Arginine is a non-essential amino acid which is a precursor to nitric oxide. Nitric oxide causes vasodilation (widening of blood vessels), and therefore allows more oxygen and other nutrients to reach the muscle. Common dosages of arginine are anywhere from 1-5 grams. The amount of Arginine AKG present in the C4 formula is 1000mg. While the AKG form is touted as a more bioavailable form of Arginine, there is little evidence to support this claim. Furthermore, arginine in general is scrutinized based on inconsistencies among studies. More and more companies are switching over to Citrulline becuase of its ability to increase arginine levels more efficiently than supplemental arginine itself.
Creatine has the ability to rapidly produce ATP (cellular energy) to support cellular function (in this case exercise). During high intensity exercise, creatine is used for energy which tends to spare the glycogen that would normally be used. For this reason, creatine indirectly decreases lactic acid build up because lactic acid is a byproduct formed when glucose is burned for energy. Creatine has consistently been demonstrated to increase power output, as well as muscle size, with maximum benefit being reached at around 8 weeks of consistent supplementation. However, for creatine to be effective, atleast 3 grams must be ingested daily. Creatine Nitrate is more water soluble than the monohydrate form, but other than avoiding clumpiness when mixing, there is no scientific evidence to suggest it is superior. C4 contains just 1 gram of Creatine Nitrate, which unfortunately falls short of the minimum effective dose (around 3 grams).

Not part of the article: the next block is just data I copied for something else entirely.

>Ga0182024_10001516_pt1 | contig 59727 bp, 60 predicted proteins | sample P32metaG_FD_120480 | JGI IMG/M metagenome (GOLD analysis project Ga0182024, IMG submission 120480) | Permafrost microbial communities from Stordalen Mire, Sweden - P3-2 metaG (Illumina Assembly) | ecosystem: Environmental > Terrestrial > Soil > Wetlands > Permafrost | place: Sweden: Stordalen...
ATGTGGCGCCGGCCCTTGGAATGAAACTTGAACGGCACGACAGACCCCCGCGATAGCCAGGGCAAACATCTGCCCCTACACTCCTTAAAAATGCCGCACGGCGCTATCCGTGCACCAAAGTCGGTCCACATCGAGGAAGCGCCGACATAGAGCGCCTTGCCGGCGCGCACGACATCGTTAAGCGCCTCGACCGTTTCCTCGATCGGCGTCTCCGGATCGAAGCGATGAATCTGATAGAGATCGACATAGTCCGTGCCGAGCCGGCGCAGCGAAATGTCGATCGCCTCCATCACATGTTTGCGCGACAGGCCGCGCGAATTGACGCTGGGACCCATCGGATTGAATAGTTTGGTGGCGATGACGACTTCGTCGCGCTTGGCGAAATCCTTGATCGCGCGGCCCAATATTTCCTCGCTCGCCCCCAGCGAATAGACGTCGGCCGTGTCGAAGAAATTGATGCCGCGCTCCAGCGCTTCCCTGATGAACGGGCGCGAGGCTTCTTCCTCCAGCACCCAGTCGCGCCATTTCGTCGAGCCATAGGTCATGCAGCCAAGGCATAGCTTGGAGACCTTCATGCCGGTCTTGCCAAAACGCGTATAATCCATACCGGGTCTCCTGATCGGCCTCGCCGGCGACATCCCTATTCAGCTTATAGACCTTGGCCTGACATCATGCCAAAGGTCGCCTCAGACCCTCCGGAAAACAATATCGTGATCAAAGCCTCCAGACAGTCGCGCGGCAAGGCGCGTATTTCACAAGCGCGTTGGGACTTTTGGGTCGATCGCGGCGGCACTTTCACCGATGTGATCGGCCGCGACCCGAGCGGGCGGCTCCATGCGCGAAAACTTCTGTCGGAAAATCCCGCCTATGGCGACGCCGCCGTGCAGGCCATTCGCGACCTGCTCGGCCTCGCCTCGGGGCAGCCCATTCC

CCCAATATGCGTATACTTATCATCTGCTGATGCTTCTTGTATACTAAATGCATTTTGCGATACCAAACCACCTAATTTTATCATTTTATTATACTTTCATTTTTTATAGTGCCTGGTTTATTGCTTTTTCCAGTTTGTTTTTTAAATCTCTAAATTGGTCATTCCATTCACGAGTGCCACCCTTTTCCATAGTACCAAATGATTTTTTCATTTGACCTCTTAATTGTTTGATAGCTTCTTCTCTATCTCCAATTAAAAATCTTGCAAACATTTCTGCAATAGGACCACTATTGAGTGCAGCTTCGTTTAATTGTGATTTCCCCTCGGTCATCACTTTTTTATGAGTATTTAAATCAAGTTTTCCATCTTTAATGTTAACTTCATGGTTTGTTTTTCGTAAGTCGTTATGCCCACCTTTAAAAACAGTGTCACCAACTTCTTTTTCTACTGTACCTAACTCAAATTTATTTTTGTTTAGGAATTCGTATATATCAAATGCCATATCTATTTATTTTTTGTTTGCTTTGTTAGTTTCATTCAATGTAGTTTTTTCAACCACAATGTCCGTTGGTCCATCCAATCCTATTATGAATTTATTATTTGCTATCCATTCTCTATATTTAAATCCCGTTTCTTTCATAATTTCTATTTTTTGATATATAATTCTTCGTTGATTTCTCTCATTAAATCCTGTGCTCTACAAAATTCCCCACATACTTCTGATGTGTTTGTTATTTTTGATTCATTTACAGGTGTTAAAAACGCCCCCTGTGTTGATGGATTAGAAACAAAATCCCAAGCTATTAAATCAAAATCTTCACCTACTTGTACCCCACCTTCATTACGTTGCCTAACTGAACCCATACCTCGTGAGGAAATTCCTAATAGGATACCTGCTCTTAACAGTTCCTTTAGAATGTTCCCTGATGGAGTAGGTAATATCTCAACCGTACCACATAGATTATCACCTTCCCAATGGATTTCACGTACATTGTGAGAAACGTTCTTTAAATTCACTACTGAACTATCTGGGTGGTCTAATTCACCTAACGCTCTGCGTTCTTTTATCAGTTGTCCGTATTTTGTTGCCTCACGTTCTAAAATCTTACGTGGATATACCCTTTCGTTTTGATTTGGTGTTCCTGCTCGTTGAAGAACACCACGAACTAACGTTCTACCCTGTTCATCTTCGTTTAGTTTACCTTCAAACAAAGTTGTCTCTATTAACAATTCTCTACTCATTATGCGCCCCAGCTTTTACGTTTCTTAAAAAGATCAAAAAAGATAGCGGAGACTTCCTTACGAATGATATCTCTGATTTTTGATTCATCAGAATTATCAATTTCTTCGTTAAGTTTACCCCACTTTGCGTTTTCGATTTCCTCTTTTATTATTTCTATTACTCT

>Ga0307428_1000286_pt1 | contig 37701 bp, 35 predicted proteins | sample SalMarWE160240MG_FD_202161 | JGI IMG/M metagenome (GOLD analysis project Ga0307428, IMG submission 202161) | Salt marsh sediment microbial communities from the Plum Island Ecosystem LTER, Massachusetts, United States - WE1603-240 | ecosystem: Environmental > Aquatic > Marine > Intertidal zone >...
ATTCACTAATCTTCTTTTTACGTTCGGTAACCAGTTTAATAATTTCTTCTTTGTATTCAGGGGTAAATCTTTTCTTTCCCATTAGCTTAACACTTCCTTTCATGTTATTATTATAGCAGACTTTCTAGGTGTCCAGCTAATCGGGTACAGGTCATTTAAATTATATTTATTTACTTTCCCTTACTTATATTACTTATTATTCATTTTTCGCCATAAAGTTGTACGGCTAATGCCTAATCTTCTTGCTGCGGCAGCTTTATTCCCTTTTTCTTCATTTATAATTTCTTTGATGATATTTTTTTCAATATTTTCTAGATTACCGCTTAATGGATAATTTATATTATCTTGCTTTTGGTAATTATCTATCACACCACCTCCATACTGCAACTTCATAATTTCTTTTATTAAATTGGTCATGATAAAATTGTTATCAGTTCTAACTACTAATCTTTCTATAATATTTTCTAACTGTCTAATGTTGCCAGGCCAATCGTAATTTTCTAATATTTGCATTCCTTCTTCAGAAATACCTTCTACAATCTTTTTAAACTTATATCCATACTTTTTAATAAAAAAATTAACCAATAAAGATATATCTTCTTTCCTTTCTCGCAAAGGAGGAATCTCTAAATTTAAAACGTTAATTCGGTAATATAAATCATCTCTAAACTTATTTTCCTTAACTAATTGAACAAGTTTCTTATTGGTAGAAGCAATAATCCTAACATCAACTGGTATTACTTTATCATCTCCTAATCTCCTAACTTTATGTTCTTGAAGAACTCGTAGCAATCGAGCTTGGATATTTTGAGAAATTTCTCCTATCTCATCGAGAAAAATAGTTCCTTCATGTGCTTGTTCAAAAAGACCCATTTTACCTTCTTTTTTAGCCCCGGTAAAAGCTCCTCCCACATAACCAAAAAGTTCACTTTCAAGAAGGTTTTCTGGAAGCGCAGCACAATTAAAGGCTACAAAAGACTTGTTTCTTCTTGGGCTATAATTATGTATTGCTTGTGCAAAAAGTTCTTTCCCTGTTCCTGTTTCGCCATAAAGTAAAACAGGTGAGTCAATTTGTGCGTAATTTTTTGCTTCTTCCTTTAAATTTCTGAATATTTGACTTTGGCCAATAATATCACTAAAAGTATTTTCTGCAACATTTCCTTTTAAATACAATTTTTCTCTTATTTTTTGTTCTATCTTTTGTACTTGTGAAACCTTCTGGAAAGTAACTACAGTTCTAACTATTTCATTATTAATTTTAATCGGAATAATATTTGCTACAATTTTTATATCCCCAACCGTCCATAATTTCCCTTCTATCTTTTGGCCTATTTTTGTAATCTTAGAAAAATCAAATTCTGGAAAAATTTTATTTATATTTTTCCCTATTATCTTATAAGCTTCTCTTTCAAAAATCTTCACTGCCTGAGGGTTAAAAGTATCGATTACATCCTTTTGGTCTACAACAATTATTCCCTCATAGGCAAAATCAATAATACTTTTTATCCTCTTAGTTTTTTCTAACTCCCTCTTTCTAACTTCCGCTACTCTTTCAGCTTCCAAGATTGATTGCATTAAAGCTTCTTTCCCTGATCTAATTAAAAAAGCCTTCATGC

Beta Alanine is a non-essential amino acid that serves as a precursor to the amino acid carnosine. Carnosine balances out muscle pH and can therefore prevent fatigue while exercising due to its acidosis inhibiting effects. One study in particular that measured the carnosine levels of sprinters found that “people who’s muscle carnosine was high could exhibit high power during the latter half of the 30-s maximal cycle ergometer sprinting”. Various studies have shown that daily supplementation with beta-alanine does increase muscle carnosine levels significantly. Most of these studies have used doses between 3-6 grams. C4 contains 1500mg of Beta Alanine per serving, which means 2 servings yields a scientifically validated dose.
THE BOTTOM LINE
C4 contains the standard pre-workout ingredients (Creatine, Beta-Alanine, Arginine), as well as two stimulants (caffeine and synephrine), and an unknown quantity of Tyrosine and L-Dopa (Mucuna Pruriens). While none of these ingredients are particularly proprietary, the formula as a whole is well balanced, relative to other preworkouts with similar profiles. More benefit could certainly be derived from taking two servings, but that may become an issue of price.
Still not sure which pre-workout is right for you? Check out our Top 10 Pre-Workout Supplements List!